Local pet groomer has been pampering Upper East Side pooches for decades
Veronica "Cookie" Gallea has been trimming your neighbors' hair for a generation. Since 1981, she's been parked in a space at 400 East 88th Street and 1st Avenue, and in that time she's rubbed shoulders Jackie Onasis, every New York City mayor, and countless other Upper East Side glitterati who've clamored for her stylistic touch.
But if you hadn't heard of her yet, don't feel too bad about your place in New York's hierarchy. It's nothing personal; she just prefers her clientele to be four-legged.
At the Shaggy Dog, Gallea's pet grooming salon has endured the test of time as the world around it has been radically altered. Much has changed since Gallea first made forays into the industry in 1976: back in her early days, pom-pom tailed poodles were all the rage. Today, small designer dogs and mohawks are in - as well as some other questionable trends.
"I have not gone the way of food coloring," the animals, Gallea says, even though that's very in right now with New York pet fashionistas. "I think that my outlook has always been more down-to-earth" than that.
While trends in animal fashion have changed over the last thirty-something years, the breeds themselves have not, and Gallea has gotten to know them all very well.
"There are certain things you can make generalizations about: Cocker Spaniels hate their pads being clipped, and their nails being clipped; even the sweetest cocker on earth will usually try to bite you for that. Westies [West Highland White Terriers] hate the vacuum cleaner; if people with Westies have the housekeeper on Wednesday, I get the dogs on Wednesday, because they can't run the vacuum cleaner," with the dog in the apartment. "Labs like to bring you their leash."
With all the different temperaments and all the different dogs (and cats), Gallea has inevitably run into some unruly customers. She freely admits that, "it's very dirty work. There's no way around that. We get bitten; sometimes there's blood. We get peed on. Sometimes a dog will be completely finished and decide to defecate and stomp in it."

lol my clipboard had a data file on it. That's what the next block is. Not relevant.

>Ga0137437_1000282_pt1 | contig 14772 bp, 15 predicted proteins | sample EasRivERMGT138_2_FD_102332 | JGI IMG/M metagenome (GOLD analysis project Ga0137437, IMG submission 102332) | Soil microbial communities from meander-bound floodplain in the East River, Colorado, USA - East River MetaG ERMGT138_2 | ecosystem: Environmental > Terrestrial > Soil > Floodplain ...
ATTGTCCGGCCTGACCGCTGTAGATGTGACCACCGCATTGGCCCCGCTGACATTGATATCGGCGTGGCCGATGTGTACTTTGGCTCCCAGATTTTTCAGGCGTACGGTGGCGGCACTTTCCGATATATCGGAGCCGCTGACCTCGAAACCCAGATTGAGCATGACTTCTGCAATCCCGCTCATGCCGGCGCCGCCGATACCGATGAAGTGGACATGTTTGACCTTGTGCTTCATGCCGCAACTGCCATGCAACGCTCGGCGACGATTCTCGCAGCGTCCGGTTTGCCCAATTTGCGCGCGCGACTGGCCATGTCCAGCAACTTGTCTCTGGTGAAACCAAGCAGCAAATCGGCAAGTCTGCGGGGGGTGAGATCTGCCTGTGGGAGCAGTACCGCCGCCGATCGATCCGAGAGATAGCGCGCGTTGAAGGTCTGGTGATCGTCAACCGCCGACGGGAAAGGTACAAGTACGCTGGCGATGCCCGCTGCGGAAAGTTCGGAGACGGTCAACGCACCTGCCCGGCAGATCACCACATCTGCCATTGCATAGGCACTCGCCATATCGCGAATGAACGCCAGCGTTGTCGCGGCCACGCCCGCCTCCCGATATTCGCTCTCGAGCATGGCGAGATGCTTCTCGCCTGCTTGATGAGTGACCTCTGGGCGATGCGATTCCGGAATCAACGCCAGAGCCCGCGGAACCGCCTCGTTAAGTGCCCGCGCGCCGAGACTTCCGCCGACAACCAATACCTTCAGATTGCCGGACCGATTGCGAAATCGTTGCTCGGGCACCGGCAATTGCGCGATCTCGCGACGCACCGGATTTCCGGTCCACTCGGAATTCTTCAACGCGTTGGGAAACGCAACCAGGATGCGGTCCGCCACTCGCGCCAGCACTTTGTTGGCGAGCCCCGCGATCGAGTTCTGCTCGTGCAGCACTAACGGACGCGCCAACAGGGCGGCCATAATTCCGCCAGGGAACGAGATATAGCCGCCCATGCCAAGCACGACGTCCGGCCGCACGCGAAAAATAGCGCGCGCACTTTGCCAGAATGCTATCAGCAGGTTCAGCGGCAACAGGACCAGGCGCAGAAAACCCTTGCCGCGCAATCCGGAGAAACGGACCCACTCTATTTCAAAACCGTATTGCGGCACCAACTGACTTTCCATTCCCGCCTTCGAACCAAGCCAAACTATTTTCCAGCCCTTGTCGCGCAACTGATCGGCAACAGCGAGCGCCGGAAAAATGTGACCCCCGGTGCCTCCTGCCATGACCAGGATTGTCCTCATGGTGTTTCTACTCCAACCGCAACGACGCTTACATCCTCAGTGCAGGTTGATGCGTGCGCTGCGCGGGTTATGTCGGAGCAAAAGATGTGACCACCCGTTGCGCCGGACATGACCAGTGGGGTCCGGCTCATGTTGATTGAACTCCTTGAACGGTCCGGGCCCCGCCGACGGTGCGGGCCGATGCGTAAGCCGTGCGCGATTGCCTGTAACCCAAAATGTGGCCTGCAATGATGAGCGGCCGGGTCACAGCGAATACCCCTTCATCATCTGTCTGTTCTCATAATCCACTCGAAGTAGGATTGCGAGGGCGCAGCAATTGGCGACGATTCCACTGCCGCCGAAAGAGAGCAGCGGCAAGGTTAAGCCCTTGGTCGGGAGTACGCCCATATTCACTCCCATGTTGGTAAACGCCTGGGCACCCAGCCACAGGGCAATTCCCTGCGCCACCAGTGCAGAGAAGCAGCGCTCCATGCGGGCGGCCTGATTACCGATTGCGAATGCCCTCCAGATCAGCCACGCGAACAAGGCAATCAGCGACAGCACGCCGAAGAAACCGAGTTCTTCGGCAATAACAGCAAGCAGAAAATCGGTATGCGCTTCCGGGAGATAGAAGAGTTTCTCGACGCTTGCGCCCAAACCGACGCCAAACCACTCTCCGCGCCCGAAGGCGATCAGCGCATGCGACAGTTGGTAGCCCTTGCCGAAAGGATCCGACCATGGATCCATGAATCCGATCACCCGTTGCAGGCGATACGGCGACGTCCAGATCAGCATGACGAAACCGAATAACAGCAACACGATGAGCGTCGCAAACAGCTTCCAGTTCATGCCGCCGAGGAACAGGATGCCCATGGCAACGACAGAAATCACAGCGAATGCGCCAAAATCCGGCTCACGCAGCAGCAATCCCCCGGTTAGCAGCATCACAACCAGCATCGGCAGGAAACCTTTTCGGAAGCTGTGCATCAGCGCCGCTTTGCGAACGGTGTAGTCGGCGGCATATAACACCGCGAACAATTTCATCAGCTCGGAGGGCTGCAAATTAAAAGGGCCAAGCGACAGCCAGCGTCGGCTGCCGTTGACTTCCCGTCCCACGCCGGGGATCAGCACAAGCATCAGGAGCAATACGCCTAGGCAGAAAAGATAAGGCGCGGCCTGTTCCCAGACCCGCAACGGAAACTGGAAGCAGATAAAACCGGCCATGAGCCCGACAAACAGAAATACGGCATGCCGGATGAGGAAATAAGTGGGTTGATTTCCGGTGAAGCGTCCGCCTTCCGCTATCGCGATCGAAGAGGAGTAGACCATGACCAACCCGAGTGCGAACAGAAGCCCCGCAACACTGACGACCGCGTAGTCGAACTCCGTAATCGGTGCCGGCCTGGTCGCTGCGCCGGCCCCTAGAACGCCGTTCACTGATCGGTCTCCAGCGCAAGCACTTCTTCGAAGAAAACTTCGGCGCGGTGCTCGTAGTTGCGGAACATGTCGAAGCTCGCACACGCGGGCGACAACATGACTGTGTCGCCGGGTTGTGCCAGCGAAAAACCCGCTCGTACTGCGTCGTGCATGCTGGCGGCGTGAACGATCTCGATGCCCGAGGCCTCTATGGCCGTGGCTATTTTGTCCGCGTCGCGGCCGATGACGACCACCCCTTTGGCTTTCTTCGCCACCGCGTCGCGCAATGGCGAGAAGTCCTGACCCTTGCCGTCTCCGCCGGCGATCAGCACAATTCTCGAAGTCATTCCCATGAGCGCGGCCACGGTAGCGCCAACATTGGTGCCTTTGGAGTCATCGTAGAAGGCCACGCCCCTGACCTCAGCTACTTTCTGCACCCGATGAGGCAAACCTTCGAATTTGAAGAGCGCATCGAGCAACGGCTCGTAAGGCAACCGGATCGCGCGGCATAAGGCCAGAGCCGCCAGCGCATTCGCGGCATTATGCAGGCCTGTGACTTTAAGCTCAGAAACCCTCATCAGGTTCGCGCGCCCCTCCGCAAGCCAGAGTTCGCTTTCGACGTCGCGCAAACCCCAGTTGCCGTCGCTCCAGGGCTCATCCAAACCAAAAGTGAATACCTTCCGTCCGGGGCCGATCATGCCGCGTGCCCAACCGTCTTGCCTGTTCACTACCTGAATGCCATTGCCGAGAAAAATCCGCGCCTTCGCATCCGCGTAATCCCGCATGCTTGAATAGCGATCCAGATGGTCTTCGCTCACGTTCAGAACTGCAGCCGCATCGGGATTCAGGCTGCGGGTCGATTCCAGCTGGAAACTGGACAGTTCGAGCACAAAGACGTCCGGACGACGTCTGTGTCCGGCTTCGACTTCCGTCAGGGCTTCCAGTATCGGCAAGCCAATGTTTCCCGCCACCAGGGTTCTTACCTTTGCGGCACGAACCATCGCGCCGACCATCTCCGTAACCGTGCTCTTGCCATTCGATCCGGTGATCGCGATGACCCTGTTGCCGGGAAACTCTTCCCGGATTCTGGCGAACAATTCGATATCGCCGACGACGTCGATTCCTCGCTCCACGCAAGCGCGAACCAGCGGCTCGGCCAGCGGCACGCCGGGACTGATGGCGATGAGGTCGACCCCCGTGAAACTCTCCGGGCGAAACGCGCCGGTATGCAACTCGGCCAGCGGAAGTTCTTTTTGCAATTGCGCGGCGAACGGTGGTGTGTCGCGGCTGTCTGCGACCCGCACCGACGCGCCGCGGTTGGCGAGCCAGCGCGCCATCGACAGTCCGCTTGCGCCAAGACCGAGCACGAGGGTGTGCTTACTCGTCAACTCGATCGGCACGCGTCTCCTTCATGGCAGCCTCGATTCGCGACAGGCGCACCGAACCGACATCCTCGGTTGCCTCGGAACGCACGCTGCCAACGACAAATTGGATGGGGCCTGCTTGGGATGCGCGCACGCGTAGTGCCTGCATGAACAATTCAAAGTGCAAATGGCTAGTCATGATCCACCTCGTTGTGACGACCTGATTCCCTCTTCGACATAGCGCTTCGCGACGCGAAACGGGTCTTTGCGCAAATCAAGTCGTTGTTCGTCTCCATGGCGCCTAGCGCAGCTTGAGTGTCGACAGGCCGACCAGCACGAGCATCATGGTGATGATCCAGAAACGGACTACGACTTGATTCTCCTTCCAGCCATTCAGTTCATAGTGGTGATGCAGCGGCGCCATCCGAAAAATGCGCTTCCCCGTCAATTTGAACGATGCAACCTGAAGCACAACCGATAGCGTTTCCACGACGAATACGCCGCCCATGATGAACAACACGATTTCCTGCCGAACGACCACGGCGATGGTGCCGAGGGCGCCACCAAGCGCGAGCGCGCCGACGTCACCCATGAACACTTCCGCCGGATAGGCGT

But, Gallea isn't most frustrated from her encounters with petulant pets. It's the vanity of the owners that gets her most steamed.
"People that are more concerned with the look of their animal than its well-being" get her particularly upset, she said. "Sometimes, someone will come in with a matted animal, and it would hurt the dog or cat to brush it out." When those owners refuse to listen to her explain less painful grooming alternatives, she politely shows them the door.
Today, Gallea is preparing to develop her storefront by renting out the front of house to an additional retailer for high-end petware sales, such as collars, leashes, and organic food; she hopes to have that operation up and running in time for the holiday mobs, and is currently looking to find the right business partner to sublease to.
Until then, Gallea will continue to work with the animals in the back of her store. And the joy of doing the job right will continue to be the work's biggest blessing.
"After bringing me a filthy, horrible looking disaster, when that client picks up the animal and is just blown away by how gorgeous [their pet is] and they really appreciate the job that I've done, I love to see the dog leaving with its tail wagging like crazy and the customer almost in tears they're so happy," she said. "If they bring in something they don't even want to touch, and then I give them something they can't stop kissing - it's very gratifying. I love that."